D/Code Field Spray

You can kill a deer smelling like breakfast...but you stand a much better chance if you don’t.

Scent control is not a fad. Nor is it a “do it if you remember” sort of thing—at least not for me. It’s essential. Playing the wind is always important, but in heavily hunted areas I’ve found that the biggest bucks have learned the game at a master level, and the odds of catching a bruiser cruising through a prime funnel location without the wind in its favor are pretty low.

I’m a big believer in scent-killing sprays and go through more bottles of the stuff in a season than I care to admit. I spray down each layer of clothing and the interior of my truck. I spray down prior to walking to my stand, again at the base of the tree, and periodically throughout the hunt.


I was once a fan of enzyme-laden products until tests showed that changes in temperature can have a major impact on the effectiveness of the enzymes required for eliminating odor. Since I don’t hunt in a climate-controlled environment, I looked for another solution.

Other products are great at killing odor from a couple of sources...but university testing found that D/Code’s formula was able to eliminate odors from seven types of odor-causing bacteria. Obviously, seven is greater than two.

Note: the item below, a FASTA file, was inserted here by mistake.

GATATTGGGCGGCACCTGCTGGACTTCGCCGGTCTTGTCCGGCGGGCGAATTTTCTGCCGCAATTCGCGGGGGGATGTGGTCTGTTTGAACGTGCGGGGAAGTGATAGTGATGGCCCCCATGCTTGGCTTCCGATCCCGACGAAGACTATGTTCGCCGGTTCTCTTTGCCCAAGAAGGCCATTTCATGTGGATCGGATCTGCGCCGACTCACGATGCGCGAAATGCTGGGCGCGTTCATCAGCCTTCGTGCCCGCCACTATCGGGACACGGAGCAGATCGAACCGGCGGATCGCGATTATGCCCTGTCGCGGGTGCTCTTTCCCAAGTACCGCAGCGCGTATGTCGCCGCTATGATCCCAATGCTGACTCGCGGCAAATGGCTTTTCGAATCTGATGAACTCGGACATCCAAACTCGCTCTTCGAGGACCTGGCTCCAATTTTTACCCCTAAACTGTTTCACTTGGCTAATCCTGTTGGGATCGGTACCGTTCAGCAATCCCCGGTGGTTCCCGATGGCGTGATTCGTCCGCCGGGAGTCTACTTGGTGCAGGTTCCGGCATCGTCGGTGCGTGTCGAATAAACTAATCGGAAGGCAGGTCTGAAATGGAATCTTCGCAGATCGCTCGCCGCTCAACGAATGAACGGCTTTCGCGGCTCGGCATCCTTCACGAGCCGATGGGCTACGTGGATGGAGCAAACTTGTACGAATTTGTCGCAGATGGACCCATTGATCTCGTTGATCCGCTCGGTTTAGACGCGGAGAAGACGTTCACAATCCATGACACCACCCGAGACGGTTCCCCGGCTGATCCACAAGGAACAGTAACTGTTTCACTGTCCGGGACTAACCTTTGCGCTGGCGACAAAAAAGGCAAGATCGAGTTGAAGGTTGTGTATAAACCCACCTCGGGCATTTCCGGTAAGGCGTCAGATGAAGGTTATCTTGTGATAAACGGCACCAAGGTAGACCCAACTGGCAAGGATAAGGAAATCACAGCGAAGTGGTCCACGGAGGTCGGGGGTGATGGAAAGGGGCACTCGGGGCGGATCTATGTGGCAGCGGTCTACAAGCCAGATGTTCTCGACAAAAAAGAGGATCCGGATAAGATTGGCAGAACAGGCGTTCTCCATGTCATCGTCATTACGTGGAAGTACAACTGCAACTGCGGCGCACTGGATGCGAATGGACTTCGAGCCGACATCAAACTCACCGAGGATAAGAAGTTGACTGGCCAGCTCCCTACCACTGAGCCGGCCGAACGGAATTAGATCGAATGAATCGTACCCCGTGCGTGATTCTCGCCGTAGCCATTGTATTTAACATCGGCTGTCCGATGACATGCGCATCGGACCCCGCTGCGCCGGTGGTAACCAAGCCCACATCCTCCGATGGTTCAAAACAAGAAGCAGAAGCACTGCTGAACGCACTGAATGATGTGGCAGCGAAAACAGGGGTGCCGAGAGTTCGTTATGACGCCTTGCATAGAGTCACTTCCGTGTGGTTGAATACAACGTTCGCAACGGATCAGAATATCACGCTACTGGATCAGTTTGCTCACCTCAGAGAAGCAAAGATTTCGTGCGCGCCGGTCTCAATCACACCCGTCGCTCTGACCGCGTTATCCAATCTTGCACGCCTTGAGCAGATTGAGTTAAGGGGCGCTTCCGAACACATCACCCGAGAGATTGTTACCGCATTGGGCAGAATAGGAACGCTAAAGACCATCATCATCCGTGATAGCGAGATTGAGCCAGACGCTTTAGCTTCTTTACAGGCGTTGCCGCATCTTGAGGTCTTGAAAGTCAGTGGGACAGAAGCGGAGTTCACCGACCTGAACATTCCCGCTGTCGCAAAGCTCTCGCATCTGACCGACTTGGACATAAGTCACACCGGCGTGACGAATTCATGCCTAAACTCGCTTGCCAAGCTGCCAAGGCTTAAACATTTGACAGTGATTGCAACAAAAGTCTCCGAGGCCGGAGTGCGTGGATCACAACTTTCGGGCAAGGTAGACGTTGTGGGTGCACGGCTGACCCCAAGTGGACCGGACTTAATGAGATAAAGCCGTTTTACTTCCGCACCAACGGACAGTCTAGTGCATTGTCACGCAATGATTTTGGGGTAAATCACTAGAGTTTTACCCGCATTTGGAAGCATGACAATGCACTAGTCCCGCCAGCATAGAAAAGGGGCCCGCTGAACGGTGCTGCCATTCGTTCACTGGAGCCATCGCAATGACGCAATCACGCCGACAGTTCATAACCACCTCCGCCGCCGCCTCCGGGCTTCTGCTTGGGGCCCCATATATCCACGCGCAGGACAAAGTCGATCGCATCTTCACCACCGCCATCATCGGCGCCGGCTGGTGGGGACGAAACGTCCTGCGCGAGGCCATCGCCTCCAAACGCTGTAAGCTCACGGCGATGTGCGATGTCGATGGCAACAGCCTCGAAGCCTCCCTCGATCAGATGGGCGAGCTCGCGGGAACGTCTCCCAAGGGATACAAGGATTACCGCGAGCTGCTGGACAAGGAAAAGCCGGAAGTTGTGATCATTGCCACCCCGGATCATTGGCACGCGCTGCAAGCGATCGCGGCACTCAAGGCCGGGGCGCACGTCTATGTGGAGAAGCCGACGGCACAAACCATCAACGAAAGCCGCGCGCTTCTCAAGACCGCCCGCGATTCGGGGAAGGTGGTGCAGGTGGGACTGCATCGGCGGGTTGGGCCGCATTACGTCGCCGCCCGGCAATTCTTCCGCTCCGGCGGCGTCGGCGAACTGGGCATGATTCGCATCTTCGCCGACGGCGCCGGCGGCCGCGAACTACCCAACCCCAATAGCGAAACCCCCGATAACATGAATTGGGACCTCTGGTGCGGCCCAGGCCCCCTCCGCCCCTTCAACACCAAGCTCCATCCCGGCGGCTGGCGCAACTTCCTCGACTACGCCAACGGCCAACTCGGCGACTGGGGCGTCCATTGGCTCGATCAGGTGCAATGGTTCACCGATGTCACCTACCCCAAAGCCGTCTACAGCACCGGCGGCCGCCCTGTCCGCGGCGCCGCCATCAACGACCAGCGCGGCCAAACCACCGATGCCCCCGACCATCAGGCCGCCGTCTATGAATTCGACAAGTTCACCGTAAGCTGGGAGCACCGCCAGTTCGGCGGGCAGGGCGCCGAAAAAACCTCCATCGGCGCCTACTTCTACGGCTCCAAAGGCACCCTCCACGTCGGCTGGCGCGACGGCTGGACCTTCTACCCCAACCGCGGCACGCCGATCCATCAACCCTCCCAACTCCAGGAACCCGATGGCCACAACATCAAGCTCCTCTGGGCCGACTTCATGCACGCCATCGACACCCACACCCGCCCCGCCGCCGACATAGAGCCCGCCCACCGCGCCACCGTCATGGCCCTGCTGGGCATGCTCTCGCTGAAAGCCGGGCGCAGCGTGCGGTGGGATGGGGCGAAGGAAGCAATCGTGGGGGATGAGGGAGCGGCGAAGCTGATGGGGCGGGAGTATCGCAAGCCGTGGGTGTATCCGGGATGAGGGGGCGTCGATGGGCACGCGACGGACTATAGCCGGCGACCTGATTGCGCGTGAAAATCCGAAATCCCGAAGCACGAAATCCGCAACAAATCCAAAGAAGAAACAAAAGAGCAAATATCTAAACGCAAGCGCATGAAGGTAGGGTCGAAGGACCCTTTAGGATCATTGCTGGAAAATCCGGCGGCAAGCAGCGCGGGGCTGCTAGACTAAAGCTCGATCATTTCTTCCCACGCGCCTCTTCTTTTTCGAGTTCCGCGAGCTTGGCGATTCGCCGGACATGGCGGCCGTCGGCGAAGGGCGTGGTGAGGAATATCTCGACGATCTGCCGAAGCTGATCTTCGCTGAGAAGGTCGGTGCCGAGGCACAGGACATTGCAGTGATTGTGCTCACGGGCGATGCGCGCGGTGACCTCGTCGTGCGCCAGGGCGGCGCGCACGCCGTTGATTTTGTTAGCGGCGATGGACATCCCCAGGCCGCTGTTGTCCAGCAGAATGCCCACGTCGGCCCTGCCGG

D/Code Laundry Detergent

I also really like that I’m able to get that high level of odor destruction in a complete system of products. From my deodorant to my shampoo to my laundry detergent, I use the same type of silver-based scent elimination and know that I’m eradicating stink at every turn.


For years, I struggled with eliminating odors in my hunting pack. It goes through a ton of abuse each season and it’s there for everything: hanging stands, scouting, checking cameras, and, of course, hunting. Over the course of the season, it carries all manner of gear, food, attractant scents, calls…you name it. For a long time, if a deer busted me, I’d blame the pack. Now, I keep a D/Code dryer sheet in each pocket to de-scent whatever gear it holds. My little experiment might not adhere to a university-approved scientific method, but so far it’s passed the “sniff test” of countless unsuspecting deer that have passed within shooting range of my stand. —Tony Hansen

About the Author: Tony Hansen manages for and hunts mature whitetails in his home state of Michigan, where sweating the details is the only way to succeed. When not hunting his own properties, he can be found pursuing deer on public land throughout the whitetail's range. Tony's writings have appeared in Outdoor Life, Traditional Bowhunter, North American Whitetail, and Bowhunter.